s. ix. JAN. is, 1902.] NOTES AND QUERIES.
When exiled from his own sees of York and Hexham he found a refuge in Mercia, and for a time (692-705) administered the diocese of Leicester. Had York been a composite diocese he might have continued to govern the Mercian portion after being expelled from Northumbria, but there is no hint of anything of the sort. It may be objected that, "in the opinion of Bishop Stubbs," the small archdeaconry of Stow, lying between the Ancholme and the Trent, represents the original diocese of Lindsey (Venables and Perry, 'Lincoln Diocese,' p. 7). This, how- ever, must have been a mere obiter dictum of that great scholar, for it is a singular fact that the places Bede mentions as lying in Lindsey are outside the limits of this arch- deaconry Bardney, Partney, Barrow-on- Humber, and Lincoln itself (* H. E.,' ii. 16 ; iii. 11 ; iv. 3). Then, as Lindsey had its first separate bishop from Northumbria, during a brief period of conquest (Bede, iv. 12), so it is not difficult to imagine that on the de- struction of the bishopric about 860, as a result of the Danish invasions, the administra- tion of Church affairs, so far as anything of the kind was possible, would fall to the arch- bishops of York as being close at hand. From 950 to 1000 the title was revived by the bishops of Leicester or Dorchester, but " all real episcopal power had ceased long before, and the very name was soon to pass away " (Venables and Perry, p. 33). From a remark in the work cited (p. 51), it may be con- jectured that the archdeaconry of Stow is really a fragment of the archdeaconry of the West Riding, which would in turn indicate that its small district had formed part of the Hseth feld land of the ' Tribal Hidage,' the eastern limit being not the Trent, but the Ancholme.
The see was at Sidnaceaster. If this be Stow, it would be a convenient centre for the diocese, as would Retford also. It is curious that old Roman stations or chesters should have been so commonly adopted as episcopal sees Canterbury, Rochester, London, Win- chester, Dorchester, Leicester, York, Wor- cester, Exeter ; and Lichfield has a Chester- field close at hand. Some of these also were border cities, as London and York, so that a central situation was not a primary requisite. J. B.
ST. HELIERS. In Black's 'Guide to the Channel Islands,' eighth edition, 1896, pp. 6-7, we find these words : " Royal Square, originally the market-place. The market cross used to stand where we see now that odd, gilt statue of George II., erected in July, 1751." I
remember that some few years ago, when the statue referred to was so begrimed with the dirt of generations that doubts were felt as to whom it was intended to represent, some discussion was raised on the point, but not being in a position to refer to your General Indexes I cannot call to mind whether the discussion was carried on in your columns or in the local newspapers published in St. Heliers. At all events, the statue about that date was thoroughly cleaned, and it was then made out to be a statue of George II., but I am not able to say what the favour was which that king had conferred on the islanders in return for which this statue was erected.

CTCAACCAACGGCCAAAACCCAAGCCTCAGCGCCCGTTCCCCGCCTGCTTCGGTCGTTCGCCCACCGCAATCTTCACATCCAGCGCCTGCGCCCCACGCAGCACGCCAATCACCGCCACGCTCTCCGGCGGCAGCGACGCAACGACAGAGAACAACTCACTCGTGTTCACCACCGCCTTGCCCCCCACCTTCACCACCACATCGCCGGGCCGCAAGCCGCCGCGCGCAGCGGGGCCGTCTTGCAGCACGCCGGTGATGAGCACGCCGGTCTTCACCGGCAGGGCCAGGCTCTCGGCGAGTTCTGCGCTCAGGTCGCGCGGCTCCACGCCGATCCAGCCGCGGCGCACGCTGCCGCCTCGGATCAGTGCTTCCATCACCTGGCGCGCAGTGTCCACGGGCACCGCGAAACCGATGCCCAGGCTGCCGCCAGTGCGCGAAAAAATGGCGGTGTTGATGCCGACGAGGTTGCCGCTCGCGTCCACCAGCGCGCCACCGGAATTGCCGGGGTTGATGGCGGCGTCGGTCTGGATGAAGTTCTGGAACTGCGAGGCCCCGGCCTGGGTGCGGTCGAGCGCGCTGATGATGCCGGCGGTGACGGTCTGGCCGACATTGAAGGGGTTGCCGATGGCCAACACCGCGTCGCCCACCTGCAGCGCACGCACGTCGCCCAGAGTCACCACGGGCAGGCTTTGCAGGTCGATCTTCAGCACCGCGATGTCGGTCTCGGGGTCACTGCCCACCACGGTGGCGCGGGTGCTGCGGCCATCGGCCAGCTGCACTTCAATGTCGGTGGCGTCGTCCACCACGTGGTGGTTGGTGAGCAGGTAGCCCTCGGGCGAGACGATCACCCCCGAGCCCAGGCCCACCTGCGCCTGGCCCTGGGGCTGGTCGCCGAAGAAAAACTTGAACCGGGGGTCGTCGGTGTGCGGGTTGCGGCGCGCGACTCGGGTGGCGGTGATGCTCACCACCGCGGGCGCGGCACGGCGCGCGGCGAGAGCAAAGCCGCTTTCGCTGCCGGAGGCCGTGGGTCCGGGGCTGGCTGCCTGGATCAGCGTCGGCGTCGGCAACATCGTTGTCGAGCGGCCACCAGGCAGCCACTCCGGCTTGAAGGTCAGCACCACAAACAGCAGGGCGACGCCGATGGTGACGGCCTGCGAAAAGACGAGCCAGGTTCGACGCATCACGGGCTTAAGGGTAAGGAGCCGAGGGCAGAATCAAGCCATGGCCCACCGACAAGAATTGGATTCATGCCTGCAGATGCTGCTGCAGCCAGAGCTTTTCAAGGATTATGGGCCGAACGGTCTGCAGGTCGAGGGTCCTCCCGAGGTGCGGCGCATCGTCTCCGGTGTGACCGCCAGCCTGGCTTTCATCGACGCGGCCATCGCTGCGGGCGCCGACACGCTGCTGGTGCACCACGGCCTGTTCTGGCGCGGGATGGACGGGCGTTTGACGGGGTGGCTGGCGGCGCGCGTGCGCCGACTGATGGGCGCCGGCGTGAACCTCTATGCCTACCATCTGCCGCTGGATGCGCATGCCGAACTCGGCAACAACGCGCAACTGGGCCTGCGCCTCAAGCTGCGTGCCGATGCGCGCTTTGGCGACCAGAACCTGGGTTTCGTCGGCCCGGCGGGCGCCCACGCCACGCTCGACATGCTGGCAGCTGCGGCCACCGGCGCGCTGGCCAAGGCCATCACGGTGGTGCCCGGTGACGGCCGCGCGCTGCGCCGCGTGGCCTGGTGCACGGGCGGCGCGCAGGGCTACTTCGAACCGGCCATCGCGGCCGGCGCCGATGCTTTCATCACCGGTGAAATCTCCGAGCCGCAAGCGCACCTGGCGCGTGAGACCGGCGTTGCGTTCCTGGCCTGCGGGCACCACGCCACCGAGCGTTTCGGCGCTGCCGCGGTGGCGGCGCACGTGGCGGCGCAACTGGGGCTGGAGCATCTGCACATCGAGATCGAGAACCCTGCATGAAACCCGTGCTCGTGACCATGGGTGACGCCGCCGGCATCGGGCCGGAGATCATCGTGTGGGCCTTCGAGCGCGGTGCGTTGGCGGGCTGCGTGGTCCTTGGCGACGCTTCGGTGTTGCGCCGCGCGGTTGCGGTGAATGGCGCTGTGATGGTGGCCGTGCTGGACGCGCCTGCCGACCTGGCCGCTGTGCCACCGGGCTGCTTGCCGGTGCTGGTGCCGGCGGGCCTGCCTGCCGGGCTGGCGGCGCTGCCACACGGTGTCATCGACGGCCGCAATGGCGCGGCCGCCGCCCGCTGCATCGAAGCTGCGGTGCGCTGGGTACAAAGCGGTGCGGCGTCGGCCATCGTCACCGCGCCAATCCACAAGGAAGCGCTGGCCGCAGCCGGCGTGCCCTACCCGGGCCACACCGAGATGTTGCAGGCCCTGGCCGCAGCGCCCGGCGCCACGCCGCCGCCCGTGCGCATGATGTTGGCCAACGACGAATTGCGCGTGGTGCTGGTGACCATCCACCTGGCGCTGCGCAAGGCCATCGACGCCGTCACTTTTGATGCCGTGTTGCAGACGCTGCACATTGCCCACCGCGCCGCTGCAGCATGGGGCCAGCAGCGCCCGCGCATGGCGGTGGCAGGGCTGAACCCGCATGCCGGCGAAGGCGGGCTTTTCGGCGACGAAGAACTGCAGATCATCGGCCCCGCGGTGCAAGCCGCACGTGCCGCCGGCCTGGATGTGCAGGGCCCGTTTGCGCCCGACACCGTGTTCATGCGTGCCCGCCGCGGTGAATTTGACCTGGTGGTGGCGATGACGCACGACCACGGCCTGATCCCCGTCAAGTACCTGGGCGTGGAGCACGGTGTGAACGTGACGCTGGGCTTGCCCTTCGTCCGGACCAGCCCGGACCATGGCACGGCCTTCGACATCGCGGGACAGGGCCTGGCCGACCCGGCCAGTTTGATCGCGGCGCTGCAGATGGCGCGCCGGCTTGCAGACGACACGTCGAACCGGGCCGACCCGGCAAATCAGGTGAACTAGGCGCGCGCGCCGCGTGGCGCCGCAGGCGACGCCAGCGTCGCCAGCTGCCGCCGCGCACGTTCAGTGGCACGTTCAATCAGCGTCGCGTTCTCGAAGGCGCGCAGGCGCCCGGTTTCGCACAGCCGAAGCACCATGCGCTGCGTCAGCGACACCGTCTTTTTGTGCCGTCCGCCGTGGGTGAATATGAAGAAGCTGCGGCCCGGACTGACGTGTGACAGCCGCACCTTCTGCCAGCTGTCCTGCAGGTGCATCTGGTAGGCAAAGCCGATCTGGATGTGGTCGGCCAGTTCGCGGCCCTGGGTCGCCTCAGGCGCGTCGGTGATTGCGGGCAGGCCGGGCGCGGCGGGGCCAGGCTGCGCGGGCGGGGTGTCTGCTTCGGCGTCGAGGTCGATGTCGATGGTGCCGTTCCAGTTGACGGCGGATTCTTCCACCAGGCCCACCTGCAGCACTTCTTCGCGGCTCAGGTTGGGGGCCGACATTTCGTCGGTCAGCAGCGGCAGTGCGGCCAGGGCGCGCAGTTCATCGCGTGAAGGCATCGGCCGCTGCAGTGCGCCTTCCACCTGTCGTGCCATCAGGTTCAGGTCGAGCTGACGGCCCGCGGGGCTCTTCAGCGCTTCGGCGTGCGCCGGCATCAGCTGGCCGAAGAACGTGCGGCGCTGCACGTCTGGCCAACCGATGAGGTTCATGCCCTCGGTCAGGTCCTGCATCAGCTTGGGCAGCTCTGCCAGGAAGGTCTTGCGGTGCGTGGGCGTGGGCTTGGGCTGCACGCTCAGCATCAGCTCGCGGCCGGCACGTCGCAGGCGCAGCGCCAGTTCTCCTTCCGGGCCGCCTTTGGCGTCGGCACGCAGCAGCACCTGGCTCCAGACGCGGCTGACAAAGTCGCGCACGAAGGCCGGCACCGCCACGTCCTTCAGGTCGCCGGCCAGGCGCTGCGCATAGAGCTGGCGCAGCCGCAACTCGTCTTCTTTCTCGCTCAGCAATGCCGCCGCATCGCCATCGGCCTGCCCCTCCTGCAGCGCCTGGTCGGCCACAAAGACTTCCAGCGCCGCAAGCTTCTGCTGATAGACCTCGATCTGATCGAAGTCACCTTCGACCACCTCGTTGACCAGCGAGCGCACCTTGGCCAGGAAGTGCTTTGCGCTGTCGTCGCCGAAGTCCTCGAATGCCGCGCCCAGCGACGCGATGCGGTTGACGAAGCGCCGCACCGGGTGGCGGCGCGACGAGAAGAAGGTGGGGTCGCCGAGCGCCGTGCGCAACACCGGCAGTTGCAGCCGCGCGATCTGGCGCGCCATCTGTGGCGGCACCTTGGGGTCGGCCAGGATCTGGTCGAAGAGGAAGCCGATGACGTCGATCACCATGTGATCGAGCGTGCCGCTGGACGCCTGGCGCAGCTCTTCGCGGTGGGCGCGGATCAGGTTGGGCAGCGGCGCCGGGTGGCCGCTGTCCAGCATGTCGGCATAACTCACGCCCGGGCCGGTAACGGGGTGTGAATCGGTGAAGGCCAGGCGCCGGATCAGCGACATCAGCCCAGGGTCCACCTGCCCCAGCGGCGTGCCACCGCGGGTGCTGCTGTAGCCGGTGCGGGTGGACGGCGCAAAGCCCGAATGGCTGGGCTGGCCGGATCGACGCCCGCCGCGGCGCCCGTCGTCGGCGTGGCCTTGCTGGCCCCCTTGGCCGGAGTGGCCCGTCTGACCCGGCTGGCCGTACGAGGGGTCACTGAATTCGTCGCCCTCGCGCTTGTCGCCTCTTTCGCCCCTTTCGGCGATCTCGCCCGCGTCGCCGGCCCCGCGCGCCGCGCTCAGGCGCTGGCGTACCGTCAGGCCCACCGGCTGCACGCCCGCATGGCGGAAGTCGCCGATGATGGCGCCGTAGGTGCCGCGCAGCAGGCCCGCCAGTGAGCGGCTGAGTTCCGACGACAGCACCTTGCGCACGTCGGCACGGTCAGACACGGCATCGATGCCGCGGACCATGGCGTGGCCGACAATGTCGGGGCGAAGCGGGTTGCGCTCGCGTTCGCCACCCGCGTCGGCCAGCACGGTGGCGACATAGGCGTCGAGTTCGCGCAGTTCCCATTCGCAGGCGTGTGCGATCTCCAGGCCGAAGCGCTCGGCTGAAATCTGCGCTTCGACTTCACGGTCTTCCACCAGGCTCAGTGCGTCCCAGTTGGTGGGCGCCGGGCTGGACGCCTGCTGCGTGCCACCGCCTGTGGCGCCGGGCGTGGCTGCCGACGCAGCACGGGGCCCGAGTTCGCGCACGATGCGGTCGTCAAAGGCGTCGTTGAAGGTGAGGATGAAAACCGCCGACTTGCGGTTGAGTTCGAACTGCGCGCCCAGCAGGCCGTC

In an account of St. Heliers by M. de la Croix, published in Jersey by Richard Gosset in 1845, on pp. 11-12 of No. 1, we may read (I condense the French) that between the west gable of the Royal Court-house and the house known under the name of k ' L'Hotel de 1' Union " there existed in old times a narrow passage (ruelle\ which afforded a communica- tion from what is now called Hill Street to. the market-place. The soil of this passage subject to the above public right of way belonged to a certain Mr. Gosset. We further learn that about the year 1750 the Royal Court-house was being rebuilt. I will now carry on this story in somewhat fuller detail than as here set out by recalling what I read of it a few years ago in another work, by the same author, I think, and of about the same date (1845). Mr. Gosset was some sort of a builder or contractor, and when he happened to be in Plymouth a few years before say in 1745 or thereabouts a priva- teer brought in a Spanish ship captured in the Mediterranean. Among the miscel- laneous goods which made up the cargo of this prize was an old statue, supposed to date from Roman times, and possibty repre- senting an emperor. At the auction of the cargo which followed Mr. Gosset, probably
- or a mere trifle, bought this statue, and,
carrying it to Jersey, stored it in his builder's yard. The States of Jersey, having in 1750 nearly finished their court-house, seem to have thought that some embellishment of the ground in front would be desirable, and no embellishmentcould be more appropriate than
- hat of their reigning sovereign. By good
luck also at about this date Mr. Gosset, wishing much to enlarge his own premises, which could only be done by stopping up ihe narrow passage, applied to the States
- or their assent, and as a result I condense
again now from M. de la Croix's pages the States gave the required permission in